- The FDA has banned the use of red dye No. 3 in cosmetics and topical drugs since the 1990s, but synthetic food dyes are still allowed in food products.
- Research shows that food colorings have been linked to ADHD symptoms in children.
- The European Union requires products containing red dye No. 40 and five other synthetic dyes to have a health warning label.
If you’re looking for a last-minute way to share your feelings with your crush this Valentine’s Day, a flirty text or a dozen roses might be better than grabbing whatever red, heart-shaped candy is available in the checkout aisle.
Red dye No. 3 (erythrosine), a synthetic food coloring known to cause cancer in research animals, is found in thousands of products, from candy hearts to ring pops. But this additive goes well beyond Valentine’s treats to surprising pantry staples like rice and mashed potatoes.
Concerns about red dye No. 3 are not new. The Food and Drug Administration (FDA) banned it from cosmetics and topical drugs in 1990,1 but it’s still approved for use in food and supplements.
The Center for Science in the Public Interest and a number of other organizations submitted a petition to the FDA in October 2022 to remove red dye No 3. from its list of approved additives for food and supplements. The FDA is currently reviewing the petition, according to a spokesperson from the agency.
Synthetic Dyes Linked to ADHD Symptoms in Children
Red No. 3 is not the only synthetic food dye health experts worry about. Brian Ronholm, director of food policy at Consumer Reports, told Verywell that synthetic food dyes have been identified as a known animal carcinogen and they’re linked to “adverse neurobehavioral symptoms.”
According to a 2021 report in California, certain food dyes like red No. 3 and red No. 40 may contribute to hyperactivity in some children, Ronholm said.
The International Association of Color Manufacturers, which represents the color additives industry, responded at the time, saying that “no study has offered compelling evidence that these colors cause adverse behaviors.”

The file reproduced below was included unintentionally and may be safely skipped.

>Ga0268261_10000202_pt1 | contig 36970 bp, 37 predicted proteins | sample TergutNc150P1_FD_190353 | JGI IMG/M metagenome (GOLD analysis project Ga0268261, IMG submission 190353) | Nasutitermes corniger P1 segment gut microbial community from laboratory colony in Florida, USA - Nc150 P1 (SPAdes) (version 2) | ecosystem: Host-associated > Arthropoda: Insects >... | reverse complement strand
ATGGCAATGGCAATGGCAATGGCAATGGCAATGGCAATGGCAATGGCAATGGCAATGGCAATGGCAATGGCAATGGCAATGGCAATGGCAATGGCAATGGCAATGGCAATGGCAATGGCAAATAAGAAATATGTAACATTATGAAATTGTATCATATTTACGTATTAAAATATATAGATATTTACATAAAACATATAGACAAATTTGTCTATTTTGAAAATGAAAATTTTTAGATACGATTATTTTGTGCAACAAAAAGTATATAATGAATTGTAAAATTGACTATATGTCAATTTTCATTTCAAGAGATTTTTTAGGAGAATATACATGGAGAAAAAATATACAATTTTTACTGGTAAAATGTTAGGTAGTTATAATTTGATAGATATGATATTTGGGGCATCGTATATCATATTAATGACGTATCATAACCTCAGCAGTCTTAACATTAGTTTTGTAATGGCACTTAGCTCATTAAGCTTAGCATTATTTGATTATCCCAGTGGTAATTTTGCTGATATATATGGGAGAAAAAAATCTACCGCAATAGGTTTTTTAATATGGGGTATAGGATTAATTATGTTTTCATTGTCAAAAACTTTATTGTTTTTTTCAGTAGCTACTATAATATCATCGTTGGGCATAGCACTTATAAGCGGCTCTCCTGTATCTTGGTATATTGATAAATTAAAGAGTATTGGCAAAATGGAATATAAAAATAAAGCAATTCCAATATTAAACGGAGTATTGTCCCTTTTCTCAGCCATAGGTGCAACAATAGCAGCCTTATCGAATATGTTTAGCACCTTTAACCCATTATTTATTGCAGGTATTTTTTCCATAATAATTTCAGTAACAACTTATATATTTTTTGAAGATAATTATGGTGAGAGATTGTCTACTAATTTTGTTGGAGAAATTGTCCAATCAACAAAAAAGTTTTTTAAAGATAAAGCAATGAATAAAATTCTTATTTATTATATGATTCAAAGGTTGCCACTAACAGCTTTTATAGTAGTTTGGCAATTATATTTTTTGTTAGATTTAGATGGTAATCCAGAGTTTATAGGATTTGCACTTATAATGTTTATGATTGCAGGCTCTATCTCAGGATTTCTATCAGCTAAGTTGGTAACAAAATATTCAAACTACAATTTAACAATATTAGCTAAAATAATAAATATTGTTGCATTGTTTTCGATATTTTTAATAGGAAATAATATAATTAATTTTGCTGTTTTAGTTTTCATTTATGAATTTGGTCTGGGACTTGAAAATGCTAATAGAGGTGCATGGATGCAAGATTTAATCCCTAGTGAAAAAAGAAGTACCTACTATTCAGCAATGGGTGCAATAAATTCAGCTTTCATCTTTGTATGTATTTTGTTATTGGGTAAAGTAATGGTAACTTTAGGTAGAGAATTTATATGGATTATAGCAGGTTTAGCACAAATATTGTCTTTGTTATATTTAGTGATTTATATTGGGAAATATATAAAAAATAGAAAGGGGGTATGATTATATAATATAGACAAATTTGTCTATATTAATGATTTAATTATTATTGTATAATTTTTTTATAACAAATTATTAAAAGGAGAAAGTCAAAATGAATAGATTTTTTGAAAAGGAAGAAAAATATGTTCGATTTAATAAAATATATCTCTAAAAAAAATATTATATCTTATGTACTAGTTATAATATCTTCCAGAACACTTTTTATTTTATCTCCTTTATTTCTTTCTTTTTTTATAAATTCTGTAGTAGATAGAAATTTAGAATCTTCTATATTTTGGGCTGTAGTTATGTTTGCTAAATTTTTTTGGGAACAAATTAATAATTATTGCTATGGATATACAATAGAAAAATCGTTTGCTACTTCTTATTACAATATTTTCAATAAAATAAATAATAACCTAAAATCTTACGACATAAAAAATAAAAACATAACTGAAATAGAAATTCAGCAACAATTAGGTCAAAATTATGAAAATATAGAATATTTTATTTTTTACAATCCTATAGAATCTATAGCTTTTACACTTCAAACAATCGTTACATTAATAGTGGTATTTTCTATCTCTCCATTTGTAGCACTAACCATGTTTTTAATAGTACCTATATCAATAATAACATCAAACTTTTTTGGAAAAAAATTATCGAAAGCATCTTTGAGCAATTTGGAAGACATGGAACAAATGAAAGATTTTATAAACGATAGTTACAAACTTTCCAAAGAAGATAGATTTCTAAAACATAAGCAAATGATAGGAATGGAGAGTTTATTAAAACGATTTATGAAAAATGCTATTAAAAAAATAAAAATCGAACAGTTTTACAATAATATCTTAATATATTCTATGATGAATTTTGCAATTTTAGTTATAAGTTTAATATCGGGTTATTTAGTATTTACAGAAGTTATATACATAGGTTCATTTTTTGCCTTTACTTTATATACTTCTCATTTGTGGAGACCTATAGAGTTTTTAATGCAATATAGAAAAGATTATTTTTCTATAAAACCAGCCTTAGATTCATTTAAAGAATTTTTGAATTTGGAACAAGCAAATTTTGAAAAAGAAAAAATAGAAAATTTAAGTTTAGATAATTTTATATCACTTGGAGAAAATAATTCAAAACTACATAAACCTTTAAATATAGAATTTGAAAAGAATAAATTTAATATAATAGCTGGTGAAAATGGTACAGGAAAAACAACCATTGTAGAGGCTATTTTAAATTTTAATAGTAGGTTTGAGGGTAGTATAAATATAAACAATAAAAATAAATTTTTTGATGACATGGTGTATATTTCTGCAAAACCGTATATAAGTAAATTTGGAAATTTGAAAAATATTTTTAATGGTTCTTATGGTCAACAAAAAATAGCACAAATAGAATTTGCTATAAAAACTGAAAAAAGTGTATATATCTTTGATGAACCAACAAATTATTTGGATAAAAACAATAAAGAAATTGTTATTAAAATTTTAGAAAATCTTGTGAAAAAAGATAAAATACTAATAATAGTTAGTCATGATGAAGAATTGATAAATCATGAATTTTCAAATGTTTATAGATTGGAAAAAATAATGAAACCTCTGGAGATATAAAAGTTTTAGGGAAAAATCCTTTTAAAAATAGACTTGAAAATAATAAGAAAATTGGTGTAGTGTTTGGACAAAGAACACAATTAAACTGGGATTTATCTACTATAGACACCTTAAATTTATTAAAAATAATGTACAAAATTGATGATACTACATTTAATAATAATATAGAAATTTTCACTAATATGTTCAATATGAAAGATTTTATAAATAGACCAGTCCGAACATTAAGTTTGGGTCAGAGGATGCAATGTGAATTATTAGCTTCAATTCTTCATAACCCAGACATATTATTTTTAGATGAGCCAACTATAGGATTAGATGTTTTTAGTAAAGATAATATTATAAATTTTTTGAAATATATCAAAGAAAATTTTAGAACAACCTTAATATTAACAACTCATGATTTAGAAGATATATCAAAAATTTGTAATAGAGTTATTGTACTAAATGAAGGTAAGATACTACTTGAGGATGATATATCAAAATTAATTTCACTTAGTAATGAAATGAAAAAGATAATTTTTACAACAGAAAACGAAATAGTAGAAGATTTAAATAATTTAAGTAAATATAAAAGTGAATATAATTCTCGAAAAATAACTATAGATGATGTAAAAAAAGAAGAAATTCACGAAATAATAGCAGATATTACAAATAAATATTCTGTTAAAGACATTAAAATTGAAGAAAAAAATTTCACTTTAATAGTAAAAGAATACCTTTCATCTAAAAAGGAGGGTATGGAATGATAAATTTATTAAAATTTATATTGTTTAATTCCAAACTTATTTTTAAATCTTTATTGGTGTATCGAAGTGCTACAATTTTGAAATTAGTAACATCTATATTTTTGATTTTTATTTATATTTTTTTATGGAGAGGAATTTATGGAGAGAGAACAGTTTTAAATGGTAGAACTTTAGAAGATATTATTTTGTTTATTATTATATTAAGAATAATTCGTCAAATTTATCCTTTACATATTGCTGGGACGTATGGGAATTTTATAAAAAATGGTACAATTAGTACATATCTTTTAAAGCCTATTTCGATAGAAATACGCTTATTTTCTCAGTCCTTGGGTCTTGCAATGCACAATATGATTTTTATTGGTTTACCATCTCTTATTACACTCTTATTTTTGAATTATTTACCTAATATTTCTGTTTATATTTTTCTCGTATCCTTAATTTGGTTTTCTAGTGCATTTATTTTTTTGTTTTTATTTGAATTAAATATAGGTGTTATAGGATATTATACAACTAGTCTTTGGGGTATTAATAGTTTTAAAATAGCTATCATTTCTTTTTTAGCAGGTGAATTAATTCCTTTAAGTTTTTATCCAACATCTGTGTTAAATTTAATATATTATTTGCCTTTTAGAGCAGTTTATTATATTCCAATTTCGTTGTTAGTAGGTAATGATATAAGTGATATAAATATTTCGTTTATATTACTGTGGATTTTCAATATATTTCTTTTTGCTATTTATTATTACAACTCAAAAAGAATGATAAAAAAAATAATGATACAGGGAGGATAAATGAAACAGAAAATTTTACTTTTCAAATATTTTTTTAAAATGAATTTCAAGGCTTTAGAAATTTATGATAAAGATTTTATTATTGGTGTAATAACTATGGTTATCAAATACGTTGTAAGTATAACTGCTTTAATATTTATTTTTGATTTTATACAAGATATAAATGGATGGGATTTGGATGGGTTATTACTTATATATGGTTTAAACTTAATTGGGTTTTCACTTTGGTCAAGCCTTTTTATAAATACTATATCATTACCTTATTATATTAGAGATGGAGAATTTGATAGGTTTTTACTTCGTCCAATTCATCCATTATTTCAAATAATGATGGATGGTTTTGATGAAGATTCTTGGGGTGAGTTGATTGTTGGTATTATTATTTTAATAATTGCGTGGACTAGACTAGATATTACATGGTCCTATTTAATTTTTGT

But since 2010, the European Union has required products containing red dye No. 40 and five other synthetic dyes to come with a warning that these “may have an adverse effect on activity and attention in children.”2
Similar health warnings are not listed on U.S. products, but synthetic dyes are required to be named on ingredient lists. Galligan said the only way for U.S. consumers to avoid harmful food coloring nowadays is to check product labels. “That’s an unreasonable burden in our opinion,” he said.
Experts Say Consuming Red Dyes Are Not Worth the Risk
Arguments over the use of synthetic dyes in foods are ongoing. Although studies haven’t shown that red dye No. 3 directly causes cancer in humans, it might not be worth the risk. “The baseline assumption is that if something causes cancer in an animal, it will cause cancer in humans,” he said.
Additives known to cause cancer in humans or animals are technically not allowed to be used in food products according to the decades-old Delaney Clause, a provision in the Color Additive Amendments of 1960 that states that the FDA should consider these additives “unsafe.”3 The recent red 3 petition uses this as one of the main arguments for banning the dye.
“It’s absurd that it’s taken FDA so long to act on Red 3 in particular,” Galligan said.
While the petition signers wait for a response, Galligan said the public could also reach out to their local lawmakers and ask them to prioritize food chemical issues.
“The way it’s regulated at a federal level is just kind of broken. We need wholesale reform and that doesn’t happen without a very energetic and vocal base of constituents who are asking for change,” Galligan said.
What This Means For You
Synthetic food dyes, including red dyes 3 and 40, don’t offer any nutritional value—they’re only added to make foods look more appealing. Some products are now made with natural food dyes, like beet juice. Information about these additives can usually be found on the ingredients list.
- Center for Science in the Public Interest. Food dyes: a rainbow of risks.
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